Cherokee Boys Club Report – week of Feb. 21

by Feb 15, 2013NEWS ka-no-he-da0 comments


Monday, Feb. 18 – Presidents’ Day – Club, School and Tribal Holiday

Tuesday, Feb. 19 – Health Screen – 7:30 a.m. to 8:30 a.m. – Club Lobby

Wednesday, Feb. 20 – Board of Directors Meeting – 8:30 a.m.

Thursday, Feb. 21 – Safety Committee Meeting – 11:30 a.m.

Monday, Feb. 25 – School Make-up Day



Cherokee Central Schools and Cherokee Boys Club

The partnership between Cherokee Central Schools (CCS) and Cherokee Boys Club (CBC) actually began in 1932 when the Cherokee Boys Farm Club was established as the Cherokee Indian Boarding School.  The Boarding School closed in 1954 and continued as a day school.  In 1964 the Tribe incorporated The Cherokee Boys Club as a non-profit tribal entity.  For over 50 years, the partnership has remained true to course due to the Boys Club and Cherokee Central Schools’ commitment to providing quality education to Cherokee youth.

In 1990, CCS became a tribally operated school system authorized by Public Law 100-297 and receives funding from the Bureau of Indian Education (BIE) through a grant process.  The Cherokee Central School Board is composed of elected representatives from six communities including Big Cove, Big Y, Birdtown, Painttown, Wolfetown, and Yellow Hill. The School Board is responsible for establishing system policies and for approving procedures for implementation of those policies.  The School Board approves the system budget and assures that all federal, state and Southern Association of Colleges and Schools’ (SACS) accreditation standards are met.  A Tribal Council member serves on the CCS Board as liaison between Tribal Council and the School Board.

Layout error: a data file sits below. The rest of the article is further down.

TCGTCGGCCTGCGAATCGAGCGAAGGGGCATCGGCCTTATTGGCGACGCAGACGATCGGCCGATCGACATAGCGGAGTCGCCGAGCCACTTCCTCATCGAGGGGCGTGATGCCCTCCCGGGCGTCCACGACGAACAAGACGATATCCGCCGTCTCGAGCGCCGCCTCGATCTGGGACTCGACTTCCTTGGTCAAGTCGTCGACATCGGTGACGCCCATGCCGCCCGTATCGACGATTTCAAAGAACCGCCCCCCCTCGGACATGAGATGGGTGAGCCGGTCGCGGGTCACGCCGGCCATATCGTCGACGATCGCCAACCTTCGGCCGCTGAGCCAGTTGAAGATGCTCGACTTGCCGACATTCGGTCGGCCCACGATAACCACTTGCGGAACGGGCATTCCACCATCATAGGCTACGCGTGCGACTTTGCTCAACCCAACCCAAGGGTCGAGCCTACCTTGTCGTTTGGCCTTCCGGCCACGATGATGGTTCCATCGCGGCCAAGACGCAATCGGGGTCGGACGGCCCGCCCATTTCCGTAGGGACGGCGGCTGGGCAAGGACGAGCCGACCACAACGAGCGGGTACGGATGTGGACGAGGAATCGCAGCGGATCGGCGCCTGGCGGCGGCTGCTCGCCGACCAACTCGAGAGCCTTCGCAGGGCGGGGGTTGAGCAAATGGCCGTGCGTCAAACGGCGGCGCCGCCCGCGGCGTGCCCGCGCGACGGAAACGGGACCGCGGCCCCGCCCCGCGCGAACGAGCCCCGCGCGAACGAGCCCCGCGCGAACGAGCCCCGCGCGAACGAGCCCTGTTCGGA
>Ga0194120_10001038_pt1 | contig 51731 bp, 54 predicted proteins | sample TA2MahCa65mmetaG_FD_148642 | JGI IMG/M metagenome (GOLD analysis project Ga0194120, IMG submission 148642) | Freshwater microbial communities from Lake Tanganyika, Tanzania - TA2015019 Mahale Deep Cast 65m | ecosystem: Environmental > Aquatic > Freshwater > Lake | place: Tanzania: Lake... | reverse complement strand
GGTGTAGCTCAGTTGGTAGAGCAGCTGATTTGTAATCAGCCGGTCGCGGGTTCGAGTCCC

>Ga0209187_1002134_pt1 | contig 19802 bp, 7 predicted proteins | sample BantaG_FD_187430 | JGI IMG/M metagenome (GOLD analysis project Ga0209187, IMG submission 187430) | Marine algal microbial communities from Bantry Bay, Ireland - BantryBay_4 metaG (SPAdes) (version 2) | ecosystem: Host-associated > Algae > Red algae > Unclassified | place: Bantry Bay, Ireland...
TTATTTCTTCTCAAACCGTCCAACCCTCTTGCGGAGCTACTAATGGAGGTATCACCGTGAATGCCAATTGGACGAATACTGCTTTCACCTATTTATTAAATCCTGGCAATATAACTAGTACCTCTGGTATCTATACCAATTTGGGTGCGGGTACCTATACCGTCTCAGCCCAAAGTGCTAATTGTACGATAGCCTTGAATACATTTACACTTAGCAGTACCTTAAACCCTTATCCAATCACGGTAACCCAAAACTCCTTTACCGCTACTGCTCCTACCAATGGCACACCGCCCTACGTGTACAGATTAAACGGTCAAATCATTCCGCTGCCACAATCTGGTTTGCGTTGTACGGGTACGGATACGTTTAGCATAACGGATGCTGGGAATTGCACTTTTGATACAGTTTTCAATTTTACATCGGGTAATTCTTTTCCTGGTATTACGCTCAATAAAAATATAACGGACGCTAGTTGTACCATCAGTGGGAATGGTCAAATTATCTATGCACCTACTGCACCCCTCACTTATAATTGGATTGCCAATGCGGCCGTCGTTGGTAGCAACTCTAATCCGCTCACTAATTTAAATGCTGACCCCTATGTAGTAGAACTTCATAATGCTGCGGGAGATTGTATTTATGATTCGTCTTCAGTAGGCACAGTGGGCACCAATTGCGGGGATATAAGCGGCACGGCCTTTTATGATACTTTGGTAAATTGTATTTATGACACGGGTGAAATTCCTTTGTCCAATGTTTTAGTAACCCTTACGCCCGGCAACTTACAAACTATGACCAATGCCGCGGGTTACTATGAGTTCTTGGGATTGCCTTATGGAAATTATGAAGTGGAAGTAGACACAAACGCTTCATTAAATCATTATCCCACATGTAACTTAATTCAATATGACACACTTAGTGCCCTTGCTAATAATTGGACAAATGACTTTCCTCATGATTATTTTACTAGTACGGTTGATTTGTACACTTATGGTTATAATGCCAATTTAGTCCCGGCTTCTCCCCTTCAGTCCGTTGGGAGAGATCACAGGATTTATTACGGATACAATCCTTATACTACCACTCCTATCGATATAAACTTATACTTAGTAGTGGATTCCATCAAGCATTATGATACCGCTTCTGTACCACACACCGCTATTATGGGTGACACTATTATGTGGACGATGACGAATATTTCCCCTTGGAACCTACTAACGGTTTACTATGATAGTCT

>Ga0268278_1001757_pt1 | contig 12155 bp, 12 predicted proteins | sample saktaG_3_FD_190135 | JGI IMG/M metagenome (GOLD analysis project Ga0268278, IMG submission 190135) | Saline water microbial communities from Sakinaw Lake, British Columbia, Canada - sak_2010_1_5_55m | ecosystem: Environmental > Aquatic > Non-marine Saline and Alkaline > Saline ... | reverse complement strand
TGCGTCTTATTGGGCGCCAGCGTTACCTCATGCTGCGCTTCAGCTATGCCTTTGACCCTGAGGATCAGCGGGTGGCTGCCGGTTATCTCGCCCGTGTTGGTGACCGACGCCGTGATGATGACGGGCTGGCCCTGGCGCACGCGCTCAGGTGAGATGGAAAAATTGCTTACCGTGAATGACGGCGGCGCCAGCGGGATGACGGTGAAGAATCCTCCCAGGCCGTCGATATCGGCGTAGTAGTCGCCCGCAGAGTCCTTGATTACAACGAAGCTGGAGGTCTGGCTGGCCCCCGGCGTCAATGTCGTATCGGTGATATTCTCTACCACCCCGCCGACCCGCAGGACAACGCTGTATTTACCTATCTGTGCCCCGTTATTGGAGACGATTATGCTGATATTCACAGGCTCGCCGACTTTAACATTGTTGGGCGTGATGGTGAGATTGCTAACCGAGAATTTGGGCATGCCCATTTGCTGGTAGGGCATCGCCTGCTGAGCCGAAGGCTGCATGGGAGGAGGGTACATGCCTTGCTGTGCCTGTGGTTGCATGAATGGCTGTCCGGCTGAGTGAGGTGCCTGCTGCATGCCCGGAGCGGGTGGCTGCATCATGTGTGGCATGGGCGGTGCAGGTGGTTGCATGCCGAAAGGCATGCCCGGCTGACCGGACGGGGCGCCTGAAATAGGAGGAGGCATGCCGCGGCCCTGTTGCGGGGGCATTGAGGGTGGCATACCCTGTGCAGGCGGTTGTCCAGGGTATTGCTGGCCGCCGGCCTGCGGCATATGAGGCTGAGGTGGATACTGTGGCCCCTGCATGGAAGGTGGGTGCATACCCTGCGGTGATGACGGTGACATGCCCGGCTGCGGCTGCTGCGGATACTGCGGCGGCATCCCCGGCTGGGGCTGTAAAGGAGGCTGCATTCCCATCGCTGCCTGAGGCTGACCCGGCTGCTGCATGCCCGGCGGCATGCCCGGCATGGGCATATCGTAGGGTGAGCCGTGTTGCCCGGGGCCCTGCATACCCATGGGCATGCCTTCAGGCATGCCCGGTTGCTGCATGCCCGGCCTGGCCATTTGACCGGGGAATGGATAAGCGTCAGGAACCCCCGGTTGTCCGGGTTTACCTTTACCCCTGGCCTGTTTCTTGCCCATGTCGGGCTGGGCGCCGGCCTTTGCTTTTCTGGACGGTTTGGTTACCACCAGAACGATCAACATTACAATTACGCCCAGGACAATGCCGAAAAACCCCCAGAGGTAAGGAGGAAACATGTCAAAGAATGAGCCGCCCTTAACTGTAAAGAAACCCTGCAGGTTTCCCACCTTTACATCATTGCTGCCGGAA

The Cherokee Boys Club is the fiscal agent for the Cherokee Central Schools.  Since August 1, 1990, the CBC has provided financial administration for the school system.  Included in the funds that are financially administered by the Cherokee Boys Club are Title I, Special Education (including pre-school, handicapped, and talented and gifted students), Title V, Custodial Services, Transportation, and USDA funds.  The BIE grant includes funding for operations and maintenance of education buildings and grounds.  Student transportation is also provided by the CBC under an agreement with the School Board.  Services provided are at cost, and some services are donated at no cost to the School.

The Cherokee Boys Club’s status as a non-profit entity allows the school system to receive funding for special startup programs.  Grants from the Cherokee Preservation Foundation, NC Arts Council, Burroughs Wellcome Fund, Harrah’s Casino and Hotel Fund, and NASA, to name a few, are administered by CBC.  These grants provide funding to the school system for implementation of new programs or for the purchase of new equipment.  These programs focus on preparing students for the 21st century workforce.

The largest project that CBC has administered for the School Board is the construction of the three new schools on the Ravensford Campus.  Without tribal leadership and the generous financial support of Tribal Council, the schools would not have become a reality.

Both CCS and CBC are focused on and committed to quality education for Cherokee youth.  With the Cherokee Boys Club focusing on operations, maintenance and fiscal management for the School, the CCS School Board and its staff have been able to focus on recruiting quality teachers and developing stronger academic and athletic programs for Cherokee students.